First seen at the West Yorkshire Playhouse last summer, Bad Girls - The Musical represents a serious and fairly entertaining attempt to draw our attention to the iniquities of a prison system which “bangs up” women who shouldn’t be there and subjects them to abuse and humiliation from the staff who despise them.
This makes the show sound grimmer than it is, and doesn’t allow for the passing nod to genuine malefactors, arsonists, habitual shop-lifters and delinquents. But I think most of us believe that women are a much nicer lot than men and not often party to the horrors of organised crime or mass murders. Prostitution only exists because men create the market for it.
The authors Maureen Chadwick and Ann McManus – they wrote the television series on which the show is based, as well as Footballers’ Wives – may not have re-written the history of musical theatre, but they have produced a tight, taut show full of human spirit, and rooted in the burgeoning friendship between Nikki (Caroline Head) who has killed a policeman who was raping her girlfriend, and Helen (Laura Rogers), a new officer on the block who “hopes to make a difference”.
Comparisons are odious, but there are similarities with both Chicago and The Beggar’s Opera, without the shiny slickness of the first or the distilled social anger of the second. Still, when Sally Dexter’s voluptuous Yvonne turns up in vertiginous stilettos and red leather – “Hi, girls; just popped in for a quick four years” - she galvanises the inmates like some transsexual Mack the Knife and the party mood (“We need glamour in our lives/ Out on the razz, like footballers’ wives”) swiftly turns to a riot.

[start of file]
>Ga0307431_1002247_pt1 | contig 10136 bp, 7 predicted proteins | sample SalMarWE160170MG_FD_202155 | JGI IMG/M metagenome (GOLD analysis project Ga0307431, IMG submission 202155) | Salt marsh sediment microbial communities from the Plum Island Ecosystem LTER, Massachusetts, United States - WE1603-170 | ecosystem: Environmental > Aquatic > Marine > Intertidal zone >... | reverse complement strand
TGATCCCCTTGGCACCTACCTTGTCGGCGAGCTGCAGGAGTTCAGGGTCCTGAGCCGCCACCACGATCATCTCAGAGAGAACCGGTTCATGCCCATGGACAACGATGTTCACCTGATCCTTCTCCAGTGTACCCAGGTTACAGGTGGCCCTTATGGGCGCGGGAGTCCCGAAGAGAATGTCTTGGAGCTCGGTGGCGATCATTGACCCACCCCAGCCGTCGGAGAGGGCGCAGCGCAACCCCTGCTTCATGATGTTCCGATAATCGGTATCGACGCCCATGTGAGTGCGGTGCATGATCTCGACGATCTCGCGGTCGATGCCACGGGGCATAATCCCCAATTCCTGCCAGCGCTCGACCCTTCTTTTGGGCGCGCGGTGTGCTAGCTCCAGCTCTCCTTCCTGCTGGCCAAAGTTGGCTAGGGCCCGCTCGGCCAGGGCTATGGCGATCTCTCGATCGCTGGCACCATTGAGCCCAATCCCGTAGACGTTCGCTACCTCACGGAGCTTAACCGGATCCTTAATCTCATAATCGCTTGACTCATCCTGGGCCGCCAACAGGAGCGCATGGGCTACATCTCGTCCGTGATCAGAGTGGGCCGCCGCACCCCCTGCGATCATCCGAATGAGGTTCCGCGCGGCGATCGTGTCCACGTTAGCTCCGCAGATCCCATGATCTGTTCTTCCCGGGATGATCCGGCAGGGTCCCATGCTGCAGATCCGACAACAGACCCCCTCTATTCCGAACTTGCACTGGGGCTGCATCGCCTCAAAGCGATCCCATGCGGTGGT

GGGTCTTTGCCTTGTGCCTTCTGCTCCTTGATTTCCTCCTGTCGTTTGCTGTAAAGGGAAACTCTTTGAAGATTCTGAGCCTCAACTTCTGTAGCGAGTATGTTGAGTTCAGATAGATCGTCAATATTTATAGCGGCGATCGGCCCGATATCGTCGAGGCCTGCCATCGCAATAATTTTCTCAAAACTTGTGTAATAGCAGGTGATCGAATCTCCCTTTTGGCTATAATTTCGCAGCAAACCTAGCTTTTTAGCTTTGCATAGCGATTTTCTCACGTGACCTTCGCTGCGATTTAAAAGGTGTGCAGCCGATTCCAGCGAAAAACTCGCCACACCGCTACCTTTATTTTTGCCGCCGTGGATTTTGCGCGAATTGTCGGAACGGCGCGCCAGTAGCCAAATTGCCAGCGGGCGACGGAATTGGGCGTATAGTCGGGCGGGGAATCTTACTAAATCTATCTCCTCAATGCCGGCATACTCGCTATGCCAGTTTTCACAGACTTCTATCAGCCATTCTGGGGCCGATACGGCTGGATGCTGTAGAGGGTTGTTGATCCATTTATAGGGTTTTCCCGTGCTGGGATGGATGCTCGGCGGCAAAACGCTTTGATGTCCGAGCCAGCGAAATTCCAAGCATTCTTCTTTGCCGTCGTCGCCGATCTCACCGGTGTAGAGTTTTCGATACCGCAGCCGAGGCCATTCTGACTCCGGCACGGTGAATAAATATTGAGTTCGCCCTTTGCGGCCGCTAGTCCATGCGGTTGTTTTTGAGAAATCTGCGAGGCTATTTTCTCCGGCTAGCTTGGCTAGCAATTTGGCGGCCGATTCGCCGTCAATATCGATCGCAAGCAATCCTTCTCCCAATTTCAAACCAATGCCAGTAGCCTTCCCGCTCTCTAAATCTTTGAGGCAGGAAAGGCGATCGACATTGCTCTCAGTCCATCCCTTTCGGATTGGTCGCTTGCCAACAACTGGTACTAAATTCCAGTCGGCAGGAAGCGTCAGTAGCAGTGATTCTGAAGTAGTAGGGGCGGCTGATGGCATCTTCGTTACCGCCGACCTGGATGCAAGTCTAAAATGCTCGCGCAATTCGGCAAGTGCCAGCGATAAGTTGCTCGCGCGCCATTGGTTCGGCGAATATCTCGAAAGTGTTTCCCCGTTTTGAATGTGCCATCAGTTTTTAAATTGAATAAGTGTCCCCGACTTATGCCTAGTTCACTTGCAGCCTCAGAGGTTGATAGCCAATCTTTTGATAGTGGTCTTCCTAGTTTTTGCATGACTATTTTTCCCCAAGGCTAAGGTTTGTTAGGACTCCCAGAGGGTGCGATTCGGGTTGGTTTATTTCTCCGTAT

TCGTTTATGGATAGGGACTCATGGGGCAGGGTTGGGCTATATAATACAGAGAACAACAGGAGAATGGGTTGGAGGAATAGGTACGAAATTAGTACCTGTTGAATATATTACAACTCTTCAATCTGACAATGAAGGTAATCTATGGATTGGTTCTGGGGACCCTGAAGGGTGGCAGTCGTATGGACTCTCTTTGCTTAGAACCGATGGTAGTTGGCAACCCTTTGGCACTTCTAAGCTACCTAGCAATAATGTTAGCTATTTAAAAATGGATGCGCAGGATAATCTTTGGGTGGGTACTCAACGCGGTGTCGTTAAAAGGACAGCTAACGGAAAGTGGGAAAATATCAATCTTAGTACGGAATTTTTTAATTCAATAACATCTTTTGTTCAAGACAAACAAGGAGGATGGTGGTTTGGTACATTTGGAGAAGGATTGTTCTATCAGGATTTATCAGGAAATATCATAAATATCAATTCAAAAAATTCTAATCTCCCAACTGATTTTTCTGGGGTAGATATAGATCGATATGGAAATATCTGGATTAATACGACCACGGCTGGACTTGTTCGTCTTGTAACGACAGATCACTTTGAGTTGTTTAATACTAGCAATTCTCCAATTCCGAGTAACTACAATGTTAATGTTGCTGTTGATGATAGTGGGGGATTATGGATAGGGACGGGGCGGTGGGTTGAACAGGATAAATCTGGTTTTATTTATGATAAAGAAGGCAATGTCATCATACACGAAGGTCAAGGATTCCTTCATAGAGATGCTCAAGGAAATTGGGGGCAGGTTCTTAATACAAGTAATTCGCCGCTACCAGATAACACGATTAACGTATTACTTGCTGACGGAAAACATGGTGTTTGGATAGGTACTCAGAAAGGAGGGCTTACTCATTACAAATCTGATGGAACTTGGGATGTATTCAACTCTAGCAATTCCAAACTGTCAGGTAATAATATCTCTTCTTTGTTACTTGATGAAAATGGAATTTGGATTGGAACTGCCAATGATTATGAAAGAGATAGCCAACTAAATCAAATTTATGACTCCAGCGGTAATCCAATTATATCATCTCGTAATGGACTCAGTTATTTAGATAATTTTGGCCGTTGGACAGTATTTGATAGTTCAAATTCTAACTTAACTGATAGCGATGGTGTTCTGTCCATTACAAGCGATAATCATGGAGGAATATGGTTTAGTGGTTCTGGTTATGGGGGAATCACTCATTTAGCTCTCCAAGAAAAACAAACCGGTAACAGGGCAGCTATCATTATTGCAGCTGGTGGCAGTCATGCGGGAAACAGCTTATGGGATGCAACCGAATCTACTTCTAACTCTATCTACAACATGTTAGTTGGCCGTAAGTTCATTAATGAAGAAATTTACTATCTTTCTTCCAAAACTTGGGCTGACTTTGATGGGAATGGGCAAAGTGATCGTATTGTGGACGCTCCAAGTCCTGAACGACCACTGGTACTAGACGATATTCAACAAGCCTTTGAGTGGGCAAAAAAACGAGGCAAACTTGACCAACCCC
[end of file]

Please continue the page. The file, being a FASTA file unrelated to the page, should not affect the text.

That chaos is prompted by the tragic suicide of one of the new prisoners, Rachel (Emily Aston), after she has been compromised by David Burt’s lascivious prison officer, who operates as a licensed sex machine after lights out. Can such abuse really take place in our prisons? The behaviour is tacitly sanctioned by Michael Harbour’s frog-faced Number One and Helen Fraser’s radiant, chuckling female screw.
Kath Gotts’ music is serviceable rather than inspired – with Willy Russell on board this could have been a new Blood Brothers (what the heck is Willy Russelldoing by the way?) – and, as in all “working class” British musicals from Billy to Billy Elliot, there are slightly cringe-inducing break-outs into glitter balls, chorus lines and high kicks.
But “A Life of Grime” and “All Banged Up” are terrific numbers, brilliantly executed by Julie Jupp, Rebecca Wheatley and La Dexter, and Maggie Norris’ vibrant production roars on to a life-enhancing finale.